ƒ Christianity for Thinking People: September 2007

Tuesday, September 18, 2007

Hosea and Gomer: Forgiving the Unfaithful

It is interesting to look at Hosea 1 through 3 from a family relationship perspective, rather than as just allegorical of God's relationship with His 'adulterous' people. Specifically, how would (should?) we respond to the loss of trust in family relationships? In any relationships? If children are involved, how are they affected?

I fully expect my wife to extend no forgiveness if I were to be unfaithful to my marriage vows. Whether she would or not is another matter, but rationality would suggest that she withdraw her trust and that would be the end of marriage in any real sense. Any relationship requires fidelity at some level. From my time in Rwanda I recall a pastor who was unfaithful to his wife while serving in another country. When it became known, he apologized, asked for forgiveness, and was moved into administration. He then went on to commit an immense financial fraud, and to continue to be unfaithful to his wife. I made a mental note to myself to not extend any grace whatsoever to a person unfaithful to their marriage vows.

So, I confess that's my zero-forgiveness approach to infidelity. Its a bit like the Old Testament Jewish approach, save for the messiness of that stoning business.

Consider, for a moment, the slightly more flexible Islamic approach.

Imran b. Husain reported that a woman from Juhaina came to Muhammad and she had become pregnant because of adultery. She said: I am pregnant as a result of Zina. Muhammad said: "Go back, and come to me after the birth of the child". After giving birth, the woman came back to Muhammad, saying: "please purify me now". Next, Muhammad said, "Go and suckle your child, and come after the period of suckling is over." She came after the period of weaning and brought a piece of bread with her. She fed the child the piece of bread and said, "Oh Allah's Apostle, the child has been weaned." At that Muhammad pronounced judgment about her and she was stoned to death.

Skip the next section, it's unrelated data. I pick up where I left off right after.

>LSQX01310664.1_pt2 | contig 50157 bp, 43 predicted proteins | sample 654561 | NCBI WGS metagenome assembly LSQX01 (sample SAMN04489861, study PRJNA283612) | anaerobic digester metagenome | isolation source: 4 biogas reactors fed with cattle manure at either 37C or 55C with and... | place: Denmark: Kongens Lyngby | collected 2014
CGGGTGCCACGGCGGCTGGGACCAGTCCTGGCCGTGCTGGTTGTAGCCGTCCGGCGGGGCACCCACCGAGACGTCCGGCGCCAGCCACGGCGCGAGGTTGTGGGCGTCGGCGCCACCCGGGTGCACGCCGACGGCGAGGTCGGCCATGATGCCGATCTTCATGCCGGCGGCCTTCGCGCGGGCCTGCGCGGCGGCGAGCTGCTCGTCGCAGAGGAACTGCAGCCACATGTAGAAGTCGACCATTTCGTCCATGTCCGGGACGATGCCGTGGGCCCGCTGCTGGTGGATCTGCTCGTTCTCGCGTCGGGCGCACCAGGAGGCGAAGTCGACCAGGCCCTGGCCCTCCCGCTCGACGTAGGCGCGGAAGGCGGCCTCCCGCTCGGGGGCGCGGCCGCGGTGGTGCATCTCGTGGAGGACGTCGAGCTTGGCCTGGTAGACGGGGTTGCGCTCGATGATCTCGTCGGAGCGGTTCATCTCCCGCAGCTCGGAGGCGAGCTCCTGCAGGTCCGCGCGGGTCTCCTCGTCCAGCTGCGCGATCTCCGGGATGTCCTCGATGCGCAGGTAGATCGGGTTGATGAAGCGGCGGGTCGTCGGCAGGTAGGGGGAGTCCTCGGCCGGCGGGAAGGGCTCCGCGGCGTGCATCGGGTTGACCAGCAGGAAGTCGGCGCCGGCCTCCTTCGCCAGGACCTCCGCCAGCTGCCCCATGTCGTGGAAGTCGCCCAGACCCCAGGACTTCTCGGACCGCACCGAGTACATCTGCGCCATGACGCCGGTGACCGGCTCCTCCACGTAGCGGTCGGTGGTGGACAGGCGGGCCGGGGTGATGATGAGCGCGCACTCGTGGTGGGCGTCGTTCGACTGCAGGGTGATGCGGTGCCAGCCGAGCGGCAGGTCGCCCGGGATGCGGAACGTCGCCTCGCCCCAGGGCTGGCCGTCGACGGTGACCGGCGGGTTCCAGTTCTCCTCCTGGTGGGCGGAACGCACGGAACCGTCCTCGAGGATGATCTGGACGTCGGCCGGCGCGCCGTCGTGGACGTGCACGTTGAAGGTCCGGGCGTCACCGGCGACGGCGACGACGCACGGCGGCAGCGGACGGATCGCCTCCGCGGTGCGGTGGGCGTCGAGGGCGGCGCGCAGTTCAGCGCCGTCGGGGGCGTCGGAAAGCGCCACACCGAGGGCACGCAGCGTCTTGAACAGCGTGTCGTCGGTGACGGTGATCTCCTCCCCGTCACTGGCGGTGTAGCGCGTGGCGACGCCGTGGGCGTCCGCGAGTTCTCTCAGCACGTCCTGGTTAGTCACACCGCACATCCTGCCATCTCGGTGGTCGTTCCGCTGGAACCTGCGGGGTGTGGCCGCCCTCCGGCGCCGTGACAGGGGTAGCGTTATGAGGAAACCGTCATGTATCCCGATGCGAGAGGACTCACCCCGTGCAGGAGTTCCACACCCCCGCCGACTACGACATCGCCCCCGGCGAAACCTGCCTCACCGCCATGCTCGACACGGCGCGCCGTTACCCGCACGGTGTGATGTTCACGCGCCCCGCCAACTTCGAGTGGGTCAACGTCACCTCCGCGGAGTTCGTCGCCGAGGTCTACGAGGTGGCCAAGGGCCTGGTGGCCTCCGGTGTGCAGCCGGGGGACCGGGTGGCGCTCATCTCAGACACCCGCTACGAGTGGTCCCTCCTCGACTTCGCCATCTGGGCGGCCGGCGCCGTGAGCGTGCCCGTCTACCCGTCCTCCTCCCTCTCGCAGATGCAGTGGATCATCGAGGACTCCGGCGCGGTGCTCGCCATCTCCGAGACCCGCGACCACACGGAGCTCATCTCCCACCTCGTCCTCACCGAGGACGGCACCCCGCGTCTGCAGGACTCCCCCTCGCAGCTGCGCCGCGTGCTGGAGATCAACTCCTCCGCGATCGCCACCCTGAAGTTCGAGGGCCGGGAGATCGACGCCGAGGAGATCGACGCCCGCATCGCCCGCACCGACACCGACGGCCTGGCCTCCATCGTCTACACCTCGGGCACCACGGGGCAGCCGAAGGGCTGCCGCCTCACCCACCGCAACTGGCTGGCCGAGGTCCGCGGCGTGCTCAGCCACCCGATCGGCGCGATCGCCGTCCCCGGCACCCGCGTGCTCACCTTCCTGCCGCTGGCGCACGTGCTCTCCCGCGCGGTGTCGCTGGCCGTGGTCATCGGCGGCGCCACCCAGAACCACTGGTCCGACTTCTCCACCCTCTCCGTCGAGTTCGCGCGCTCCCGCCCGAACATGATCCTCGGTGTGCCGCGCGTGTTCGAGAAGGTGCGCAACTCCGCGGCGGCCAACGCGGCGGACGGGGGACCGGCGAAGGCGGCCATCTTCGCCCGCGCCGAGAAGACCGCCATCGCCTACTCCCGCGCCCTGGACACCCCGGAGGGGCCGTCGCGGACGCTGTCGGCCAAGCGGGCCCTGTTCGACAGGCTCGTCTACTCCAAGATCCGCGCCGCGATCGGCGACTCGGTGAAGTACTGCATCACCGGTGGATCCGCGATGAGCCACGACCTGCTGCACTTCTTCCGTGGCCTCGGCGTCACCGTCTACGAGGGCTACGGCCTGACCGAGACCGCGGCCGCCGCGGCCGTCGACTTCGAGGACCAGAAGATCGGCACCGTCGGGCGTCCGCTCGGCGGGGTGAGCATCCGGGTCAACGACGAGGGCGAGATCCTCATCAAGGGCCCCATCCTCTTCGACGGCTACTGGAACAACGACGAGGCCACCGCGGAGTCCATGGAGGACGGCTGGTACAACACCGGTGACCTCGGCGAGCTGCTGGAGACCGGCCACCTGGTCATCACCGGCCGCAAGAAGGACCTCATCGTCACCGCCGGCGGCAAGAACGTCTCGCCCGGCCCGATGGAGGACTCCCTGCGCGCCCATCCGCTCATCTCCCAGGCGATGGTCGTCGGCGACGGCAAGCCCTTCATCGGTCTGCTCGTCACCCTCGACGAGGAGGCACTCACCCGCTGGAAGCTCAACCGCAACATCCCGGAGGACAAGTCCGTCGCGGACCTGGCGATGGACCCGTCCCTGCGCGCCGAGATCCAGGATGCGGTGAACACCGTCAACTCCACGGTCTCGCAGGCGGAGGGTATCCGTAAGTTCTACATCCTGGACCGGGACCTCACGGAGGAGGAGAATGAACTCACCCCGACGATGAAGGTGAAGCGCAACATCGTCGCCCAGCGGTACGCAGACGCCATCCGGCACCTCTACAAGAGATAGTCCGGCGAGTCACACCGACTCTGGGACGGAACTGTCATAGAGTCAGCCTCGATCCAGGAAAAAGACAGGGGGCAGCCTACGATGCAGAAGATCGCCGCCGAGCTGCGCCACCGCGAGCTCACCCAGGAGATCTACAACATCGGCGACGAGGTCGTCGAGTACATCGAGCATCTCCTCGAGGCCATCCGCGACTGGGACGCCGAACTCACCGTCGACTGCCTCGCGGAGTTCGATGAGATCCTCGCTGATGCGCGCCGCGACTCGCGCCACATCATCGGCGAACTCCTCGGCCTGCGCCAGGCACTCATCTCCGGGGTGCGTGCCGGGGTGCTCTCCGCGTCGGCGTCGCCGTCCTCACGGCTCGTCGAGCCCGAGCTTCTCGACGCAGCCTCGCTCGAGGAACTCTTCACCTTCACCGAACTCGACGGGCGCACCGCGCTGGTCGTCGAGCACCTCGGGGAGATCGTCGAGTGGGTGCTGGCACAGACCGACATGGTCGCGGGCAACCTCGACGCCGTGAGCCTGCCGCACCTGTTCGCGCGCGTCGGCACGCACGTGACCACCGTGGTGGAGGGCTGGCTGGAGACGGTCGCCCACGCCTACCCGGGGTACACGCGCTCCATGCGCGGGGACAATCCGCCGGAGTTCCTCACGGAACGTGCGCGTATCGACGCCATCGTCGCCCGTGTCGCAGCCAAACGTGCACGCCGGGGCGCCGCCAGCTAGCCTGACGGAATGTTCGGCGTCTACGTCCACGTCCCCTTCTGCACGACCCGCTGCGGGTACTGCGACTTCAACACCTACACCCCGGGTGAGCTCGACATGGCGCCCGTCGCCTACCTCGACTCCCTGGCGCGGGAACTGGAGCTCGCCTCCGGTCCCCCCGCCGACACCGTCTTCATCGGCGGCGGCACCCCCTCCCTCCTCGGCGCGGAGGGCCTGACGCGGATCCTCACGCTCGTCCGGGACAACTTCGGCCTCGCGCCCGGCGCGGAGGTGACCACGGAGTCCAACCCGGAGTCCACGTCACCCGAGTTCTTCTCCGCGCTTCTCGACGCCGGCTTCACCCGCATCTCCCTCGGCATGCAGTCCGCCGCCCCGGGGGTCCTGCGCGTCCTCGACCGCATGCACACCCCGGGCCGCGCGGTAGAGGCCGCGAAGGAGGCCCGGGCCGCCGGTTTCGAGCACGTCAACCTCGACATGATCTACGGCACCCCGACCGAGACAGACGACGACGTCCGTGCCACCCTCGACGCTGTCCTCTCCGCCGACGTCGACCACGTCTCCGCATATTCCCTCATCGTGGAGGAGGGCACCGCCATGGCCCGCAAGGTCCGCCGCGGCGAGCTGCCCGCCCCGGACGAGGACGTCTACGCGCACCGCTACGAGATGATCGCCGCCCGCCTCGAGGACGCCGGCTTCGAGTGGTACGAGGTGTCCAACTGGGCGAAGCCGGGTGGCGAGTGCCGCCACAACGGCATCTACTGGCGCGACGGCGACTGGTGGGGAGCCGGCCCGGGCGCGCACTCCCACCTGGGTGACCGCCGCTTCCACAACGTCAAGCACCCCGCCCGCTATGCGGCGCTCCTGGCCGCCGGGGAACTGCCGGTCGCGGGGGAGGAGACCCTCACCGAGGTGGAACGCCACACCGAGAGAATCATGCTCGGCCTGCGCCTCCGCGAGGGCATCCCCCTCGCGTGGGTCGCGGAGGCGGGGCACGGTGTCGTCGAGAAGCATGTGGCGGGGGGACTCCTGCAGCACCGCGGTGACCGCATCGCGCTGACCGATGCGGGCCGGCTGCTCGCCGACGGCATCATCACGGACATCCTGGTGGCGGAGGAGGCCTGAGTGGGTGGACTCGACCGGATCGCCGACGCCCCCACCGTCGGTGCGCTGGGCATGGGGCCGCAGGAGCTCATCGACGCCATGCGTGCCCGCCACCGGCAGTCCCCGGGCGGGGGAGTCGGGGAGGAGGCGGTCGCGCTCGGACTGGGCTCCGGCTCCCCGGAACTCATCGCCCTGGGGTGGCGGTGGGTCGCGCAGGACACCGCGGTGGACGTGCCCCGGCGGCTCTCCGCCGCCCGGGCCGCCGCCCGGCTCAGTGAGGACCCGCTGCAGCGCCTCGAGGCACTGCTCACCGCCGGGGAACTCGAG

Now, consider the New Testament approach, as reflected in Jesus' response to the woman caught in adultery. 'Neither do I condemn you. ... Go and sin no more.' (John 8:11).

It would appear that I have something to learn about the redemptive power of forgiveness, and the hope against evidence that springs from [God's] intense love for those that don't live up to their covenant vows.
© Alister L Hunt PhD

Tuesday, September 11, 2007

Ahab and Jezebel: Abuse of Authority

I vividly recall Angela and I leaving Rwanda in December 1988. As we filed onto the plane, a soldier lewdly asked whether he could have my woman. I dismissed his comment for the preposterously absurd statement that it was. No-one owns Angela, not even me. However, the fact that he was holding a machine gun made his request for 'my woman' all the more unsettling.

I recalled this experience while reading of Ahab's response to King Ben-Hadad in 1 Kings 20. Ben-Hadad's messengers tell Ahab to send over his wives and children -- and he placates him by sending some of them over. Can you imagine what sort of a family dynamic that would create! Consider what it would be like to realize that you are in the expendable category of family members. And consider what it would have been like to remain in Ahab's household. You would be constantly reviewing where you stood in the household, wondering whether you would be in the next shipment to Ben-Hadad. Would you feel protected? Would you feel that you had a husband or father that depicted God's willingness to sacrifice himself for the salvation of His household?

One thing I learned in Africa is that you never give into a threat from someone in authority, because to to do so is only the beginning of trouble, not the end of it. To give into authority abused is to mark oneself as weak and invite a series of increasingly exacting demands. As husbands, wives, parents, how do we respond when our household is threatened in one way or another by someone abusing authority? Romans 13 tells us to submit to all authority, since it has been established by God. That's one approach -- Ahab's initial response to Ben-Hadad. The other is to do whatever it takes to stand up for right on behalf of our families -- Ahab's second response to Ben-Hadad that enabled God to work a victory on behalf of His people.
© Alister L Hunt PhD